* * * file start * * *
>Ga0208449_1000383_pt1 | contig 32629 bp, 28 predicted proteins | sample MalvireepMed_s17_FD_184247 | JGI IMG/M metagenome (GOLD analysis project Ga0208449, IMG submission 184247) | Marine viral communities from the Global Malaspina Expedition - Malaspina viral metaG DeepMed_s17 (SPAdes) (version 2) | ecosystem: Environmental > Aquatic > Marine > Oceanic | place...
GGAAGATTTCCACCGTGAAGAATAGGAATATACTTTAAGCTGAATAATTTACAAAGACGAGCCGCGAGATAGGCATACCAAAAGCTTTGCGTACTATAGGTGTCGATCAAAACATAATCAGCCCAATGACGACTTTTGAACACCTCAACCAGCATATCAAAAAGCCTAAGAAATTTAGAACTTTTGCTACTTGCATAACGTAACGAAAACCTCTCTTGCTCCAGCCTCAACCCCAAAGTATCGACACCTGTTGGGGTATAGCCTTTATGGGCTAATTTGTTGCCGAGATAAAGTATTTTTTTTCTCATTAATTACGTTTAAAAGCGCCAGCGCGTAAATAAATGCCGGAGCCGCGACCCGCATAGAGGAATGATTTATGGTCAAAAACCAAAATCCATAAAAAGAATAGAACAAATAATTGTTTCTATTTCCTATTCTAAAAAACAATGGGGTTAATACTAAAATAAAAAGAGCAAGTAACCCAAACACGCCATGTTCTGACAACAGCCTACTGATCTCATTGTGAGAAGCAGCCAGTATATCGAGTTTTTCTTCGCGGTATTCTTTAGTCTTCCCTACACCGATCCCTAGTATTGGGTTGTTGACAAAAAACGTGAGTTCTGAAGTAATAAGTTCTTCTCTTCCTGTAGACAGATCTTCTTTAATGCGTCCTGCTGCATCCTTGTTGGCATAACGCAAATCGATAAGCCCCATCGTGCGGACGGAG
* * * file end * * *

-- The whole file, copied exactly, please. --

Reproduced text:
>Ga0208449_1000383_pt1 | contig 32629 bp, 28 predicted proteins | sample MalvireepMed_s17_FD_184247 | JGI IMG/M metagenome (GOLD analysis project Ga0208449, IMG submission 184247) | Marine viral communities from the Global Malaspina Expedition - Malaspina viral metaG DeepMed_s17 (SPAdes) (version 2) | ecosystem: Environmental > Aquatic > Marine > Oceanic | place...
GGAAGATTTCCACCGTGAAGAATAGGAATATACTTTAAGCTGAATAATTTACAAAGACGAGCCGCGAGATAGGCATACCAAAAGCTTTGCGTACTATAGGTGTCGATCAAAACATAATCAGCCCAATGACGACTTTTGAACACCTCAACCAGCATATCAAAAAGCCTAAGAAATTTAGAACTTTTGCTACTTGCATAACGTAACGAAAACCTCTCTTGCTCCAGCCTCAACCCCAAAGTATCGACACCTGTTGGGGTATAGCCTTTATGGGCTAATTTGTTGCCGAGATAAAGTATTTTTTTTCTCATTAATTACGTTTAAAAGCGCCAGCGCGTAAATAAATGCCGGAGCCGCGACCCGCATAGAGGAATGATTTATGGTCAAAAACCAAAATCCATAAAAAGAATAGAACAAATAATTGTTTCTATTTCCTATTCTAAAAAACAATGGGGTTAATACTAAAATAAAAAGAGCAAGTAACCCAAACACGCCATGTTCTGACAACAGCCTACTGATCTCATTGTGAGAAGCAGCCAGTATATCGAGTTTTTCTTCGCGGTATTCTTTAGTCTTCCCTACACCGATCCCTAGTATTGGGTTGTTGACAAAAAACGTGAGTTCTGAAGTAATAAGTTCTTCTCTTCCTGTAGACAGATCTTCTTTAATGCGTCCTGCTGCATCCTTGTTGGCATAACGCAAATCGATAAGCCCCATCGTGCGGACGGAG